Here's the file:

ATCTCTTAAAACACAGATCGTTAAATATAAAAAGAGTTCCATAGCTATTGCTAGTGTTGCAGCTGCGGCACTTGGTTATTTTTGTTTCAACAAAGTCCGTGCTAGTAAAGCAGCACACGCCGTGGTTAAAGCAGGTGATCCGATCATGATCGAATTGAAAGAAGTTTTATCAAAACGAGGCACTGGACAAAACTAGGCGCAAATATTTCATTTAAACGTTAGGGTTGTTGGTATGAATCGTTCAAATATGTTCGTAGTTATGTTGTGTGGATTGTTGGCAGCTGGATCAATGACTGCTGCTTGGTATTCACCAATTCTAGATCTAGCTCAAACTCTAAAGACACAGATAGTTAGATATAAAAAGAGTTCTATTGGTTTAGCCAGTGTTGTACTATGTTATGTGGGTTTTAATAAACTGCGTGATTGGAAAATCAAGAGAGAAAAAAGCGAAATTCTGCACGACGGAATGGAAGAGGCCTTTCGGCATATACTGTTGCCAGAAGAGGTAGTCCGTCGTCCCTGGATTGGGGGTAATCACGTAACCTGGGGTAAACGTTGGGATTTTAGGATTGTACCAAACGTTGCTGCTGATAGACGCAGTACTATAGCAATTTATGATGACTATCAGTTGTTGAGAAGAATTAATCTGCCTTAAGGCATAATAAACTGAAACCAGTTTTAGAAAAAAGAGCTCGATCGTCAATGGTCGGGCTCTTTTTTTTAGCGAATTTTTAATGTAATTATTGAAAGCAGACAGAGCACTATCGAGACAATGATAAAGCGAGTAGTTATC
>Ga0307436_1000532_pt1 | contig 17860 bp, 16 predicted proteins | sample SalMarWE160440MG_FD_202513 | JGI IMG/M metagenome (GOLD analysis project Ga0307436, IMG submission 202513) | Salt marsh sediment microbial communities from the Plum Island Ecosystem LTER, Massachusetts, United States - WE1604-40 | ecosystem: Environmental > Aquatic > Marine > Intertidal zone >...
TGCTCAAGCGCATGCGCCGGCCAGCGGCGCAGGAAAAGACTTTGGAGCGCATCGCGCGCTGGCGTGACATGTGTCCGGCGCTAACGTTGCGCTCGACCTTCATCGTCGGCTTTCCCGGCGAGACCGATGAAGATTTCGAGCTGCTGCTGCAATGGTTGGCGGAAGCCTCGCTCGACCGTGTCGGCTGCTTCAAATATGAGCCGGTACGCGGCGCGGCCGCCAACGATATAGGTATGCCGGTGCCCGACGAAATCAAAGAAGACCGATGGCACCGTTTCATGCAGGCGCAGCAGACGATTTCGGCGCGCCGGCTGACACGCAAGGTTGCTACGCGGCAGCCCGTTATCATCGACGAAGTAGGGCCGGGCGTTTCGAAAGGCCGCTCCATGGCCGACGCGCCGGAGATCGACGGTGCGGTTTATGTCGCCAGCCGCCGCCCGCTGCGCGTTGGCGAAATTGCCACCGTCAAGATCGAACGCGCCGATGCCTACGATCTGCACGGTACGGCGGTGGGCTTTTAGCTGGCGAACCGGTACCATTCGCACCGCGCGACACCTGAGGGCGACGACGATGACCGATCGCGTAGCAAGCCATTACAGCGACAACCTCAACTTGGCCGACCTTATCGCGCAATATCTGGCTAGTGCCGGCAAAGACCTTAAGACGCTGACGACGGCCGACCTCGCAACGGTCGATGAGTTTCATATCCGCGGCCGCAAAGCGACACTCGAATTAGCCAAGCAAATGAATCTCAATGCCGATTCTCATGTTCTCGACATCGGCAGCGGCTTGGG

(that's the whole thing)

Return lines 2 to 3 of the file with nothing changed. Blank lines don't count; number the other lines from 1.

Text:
>Ga0307436_1000532_pt1 | contig 17860 bp, 16 predicted proteins | sample SalMarWE160440MG_FD_202513 | JGI IMG/M metagenome (GOLD analysis project Ga0307436, IMG submission 202513) | Salt marsh sediment microbial communities from the Plum Island Ecosystem LTER, Massachusetts, United States - WE1604-40 | ecosystem: Environmental > Aquatic > Marine > Intertidal zone >...
TGCTCAAGCGCATGCGCCGGCCAGCGGCGCAGGAAAAGACTTTGGAGCGCATCGCGCGCTGGCGTGACATGTGTCCGGCGCTAACGTTGCGCTCGACCTTCATCGTCGGCTTTCCCGGCGAGACCGATGAAGATTTCGAGCTGCTGCTGCAATGGTTGGCGGAAGCCTCGCTCGACCGTGTCGGCTGCTTCAAATATGAGCCGGTACGCGGCGCGGCCGCCAACGATATAGGTATGCCGGTGCCCGACGAAATCAAAGAAGACCGATGGCACCGTTTCATGCAGGCGCAGCAGACGATTTCGGCGCGCCGGCTGACACGCAAGGTTGCTACGCGGCAGCCCGTTATCATCGACGAAGTAGGGCCGGGCGTTTCGAAAGGCCGCTCCATGGCCGACGCGCCGGAGATCGACGGTGCGGTTTATGTCGCCAGCCGCCGCCCGCTGCGCGTTGGCGAAATTGCCACCGTCAAGATCGAACGCGCCGATGCCTACGATCTGCACGGTACGGCGGTGGGCTTTTAGCTGGCGAACCGGTACCATTCGCACCGCGCGACACCTGAGGGCGACGACGATGACCGATCGCGTAGCAAGCCATTACAGCGACAACCTCAACTTGGCCGACCTTATCGCGCAATATCTGGCTAGTGCCGGCAAAGACCTTAAGACGCTGACGACGGCCGACCTCGCAACGGTCGATGAGTTTCATATCCGCGGCCGCAAAGCGACACTCGAATTAGCCAAGCAAATGAATCTCAATGCCGATTCTCATGTTCTCGACATCGGCAGCGGCTTGGG